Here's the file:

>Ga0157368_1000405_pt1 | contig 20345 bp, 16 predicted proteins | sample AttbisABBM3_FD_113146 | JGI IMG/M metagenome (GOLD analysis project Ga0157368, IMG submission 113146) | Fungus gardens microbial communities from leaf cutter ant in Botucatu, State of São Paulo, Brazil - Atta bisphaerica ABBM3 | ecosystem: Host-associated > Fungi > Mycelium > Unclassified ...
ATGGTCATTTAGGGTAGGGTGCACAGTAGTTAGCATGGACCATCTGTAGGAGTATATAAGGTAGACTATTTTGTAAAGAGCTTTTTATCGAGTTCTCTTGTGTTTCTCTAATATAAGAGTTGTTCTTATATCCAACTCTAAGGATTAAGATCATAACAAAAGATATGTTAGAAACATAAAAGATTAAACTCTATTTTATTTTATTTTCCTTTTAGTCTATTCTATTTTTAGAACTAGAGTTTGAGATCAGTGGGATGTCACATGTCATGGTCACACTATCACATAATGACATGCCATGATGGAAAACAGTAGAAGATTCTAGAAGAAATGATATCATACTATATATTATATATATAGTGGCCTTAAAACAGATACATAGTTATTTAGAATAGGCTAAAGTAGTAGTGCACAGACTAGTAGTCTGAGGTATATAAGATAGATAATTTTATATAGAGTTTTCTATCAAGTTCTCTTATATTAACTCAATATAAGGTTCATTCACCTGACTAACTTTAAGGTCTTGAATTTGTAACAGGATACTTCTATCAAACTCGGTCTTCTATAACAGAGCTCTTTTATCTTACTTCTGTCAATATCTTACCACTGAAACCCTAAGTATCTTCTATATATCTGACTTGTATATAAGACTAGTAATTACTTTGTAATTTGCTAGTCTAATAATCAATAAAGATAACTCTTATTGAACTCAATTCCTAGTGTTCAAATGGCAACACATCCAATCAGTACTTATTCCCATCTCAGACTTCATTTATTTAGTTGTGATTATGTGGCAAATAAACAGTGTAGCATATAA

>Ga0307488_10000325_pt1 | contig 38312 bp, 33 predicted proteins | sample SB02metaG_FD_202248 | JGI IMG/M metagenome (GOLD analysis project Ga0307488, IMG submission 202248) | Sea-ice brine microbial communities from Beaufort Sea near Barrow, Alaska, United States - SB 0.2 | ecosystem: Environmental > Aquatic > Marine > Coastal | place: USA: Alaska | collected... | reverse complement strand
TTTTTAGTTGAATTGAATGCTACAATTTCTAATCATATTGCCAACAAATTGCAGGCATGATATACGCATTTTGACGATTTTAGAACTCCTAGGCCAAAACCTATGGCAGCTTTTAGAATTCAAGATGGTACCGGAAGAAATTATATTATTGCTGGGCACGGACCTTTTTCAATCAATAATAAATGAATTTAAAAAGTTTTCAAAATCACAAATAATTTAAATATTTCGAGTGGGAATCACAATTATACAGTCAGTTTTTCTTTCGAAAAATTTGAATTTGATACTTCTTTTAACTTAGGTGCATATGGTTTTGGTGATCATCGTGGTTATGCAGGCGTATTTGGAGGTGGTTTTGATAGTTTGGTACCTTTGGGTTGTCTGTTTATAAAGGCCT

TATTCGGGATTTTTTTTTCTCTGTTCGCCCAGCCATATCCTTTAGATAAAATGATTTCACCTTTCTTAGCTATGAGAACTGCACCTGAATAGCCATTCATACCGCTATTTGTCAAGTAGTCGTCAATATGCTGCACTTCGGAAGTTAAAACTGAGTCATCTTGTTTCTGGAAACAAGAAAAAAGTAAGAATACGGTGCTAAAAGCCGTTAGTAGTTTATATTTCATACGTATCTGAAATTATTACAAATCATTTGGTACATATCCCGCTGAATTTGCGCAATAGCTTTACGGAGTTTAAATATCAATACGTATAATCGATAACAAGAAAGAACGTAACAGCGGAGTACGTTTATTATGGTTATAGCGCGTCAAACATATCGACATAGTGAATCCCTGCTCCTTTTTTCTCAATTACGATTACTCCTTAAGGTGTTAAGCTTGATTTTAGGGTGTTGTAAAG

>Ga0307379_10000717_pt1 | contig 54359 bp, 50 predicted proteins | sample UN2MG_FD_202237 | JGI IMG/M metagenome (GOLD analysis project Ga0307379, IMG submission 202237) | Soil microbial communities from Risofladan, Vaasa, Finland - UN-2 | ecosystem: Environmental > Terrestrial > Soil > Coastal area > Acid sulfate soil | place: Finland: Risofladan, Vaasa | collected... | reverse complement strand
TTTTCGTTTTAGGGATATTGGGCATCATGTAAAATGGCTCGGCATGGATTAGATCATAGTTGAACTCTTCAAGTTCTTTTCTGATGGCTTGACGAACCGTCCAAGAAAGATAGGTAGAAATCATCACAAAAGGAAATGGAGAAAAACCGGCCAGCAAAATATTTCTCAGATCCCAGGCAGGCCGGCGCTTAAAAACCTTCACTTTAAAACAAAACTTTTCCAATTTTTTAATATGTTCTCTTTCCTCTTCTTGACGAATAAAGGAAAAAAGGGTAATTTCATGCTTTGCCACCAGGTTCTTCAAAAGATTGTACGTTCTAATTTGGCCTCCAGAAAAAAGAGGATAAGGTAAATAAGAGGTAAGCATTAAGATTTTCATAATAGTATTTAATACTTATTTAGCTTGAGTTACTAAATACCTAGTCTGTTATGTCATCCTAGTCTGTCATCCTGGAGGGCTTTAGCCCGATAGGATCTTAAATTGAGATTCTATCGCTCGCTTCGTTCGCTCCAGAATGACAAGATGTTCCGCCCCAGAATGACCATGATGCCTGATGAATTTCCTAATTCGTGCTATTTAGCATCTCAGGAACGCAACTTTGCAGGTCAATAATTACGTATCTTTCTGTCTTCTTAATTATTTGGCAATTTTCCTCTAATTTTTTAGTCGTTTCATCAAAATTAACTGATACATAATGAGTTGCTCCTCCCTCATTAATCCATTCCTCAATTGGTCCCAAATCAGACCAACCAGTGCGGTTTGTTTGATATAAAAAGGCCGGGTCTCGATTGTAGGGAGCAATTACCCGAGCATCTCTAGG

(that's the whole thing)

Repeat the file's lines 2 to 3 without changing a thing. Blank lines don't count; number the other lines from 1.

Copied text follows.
ATGGTCATTTAGGGTAGGGTGCACAGTAGTTAGCATGGACCATCTGTAGGAGTATATAAGGTAGACTATTTTGTAAAGAGCTTTTTATCGAGTTCTCTTGTGTTTCTCTAATATAAGAGTTGTTCTTATATCCAACTCTAAGGATTAAGATCATAACAAAAGATATGTTAGAAACATAAAAGATTAAACTCTATTTTATTTTATTTTCCTTTTAGTCTATTCTATTTTTAGAACTAGAGTTTGAGATCAGTGGGATGTCACATGTCATGGTCACACTATCACATAATGACATGCCATGATGGAAAACAGTAGAAGATTCTAGAAGAAATGATATCATACTATATATTATATATATAGTGGCCTTAAAACAGATACATAGTTATTTAGAATAGGCTAAAGTAGTAGTGCACAGACTAGTAGTCTGAGGTATATAAGATAGATAATTTTATATAGAGTTTTCTATCAAGTTCTCTTATATTAACTCAATATAAGGTTCATTCACCTGACTAACTTTAAGGTCTTGAATTTGTAACAGGATACTTCTATCAAACTCGGTCTTCTATAACAGAGCTCTTTTATCTTACTTCTGTCAATATCTTACCACTGAAACCCTAAGTATCTTCTATATATCTGACTTGTATATAAGACTAGTAATTACTTTGTAATTTGCTAGTCTAATAATCAATAAAGATAACTCTTATTGAACTCAATTCCTAGTGTTCAAATGGCAACACATCCAATCAGTACTTATTCCCATCTCAGACTTCATTTATTTAGTTGTGATTATGTGGCAAATAAACAGTGTAGCATATAA

>Ga0307488_10000325_pt1 | contig 38312 bp, 33 predicted proteins | sample SB02metaG_FD_202248 | JGI IMG/M metagenome (GOLD analysis project Ga0307488, IMG submission 202248) | Sea-ice brine microbial communities from Beaufort Sea near Barrow, Alaska, United States - SB 0.2 | ecosystem: Environmental > Aquatic > Marine > Coastal | place: USA: Alaska | collected... | reverse complement strand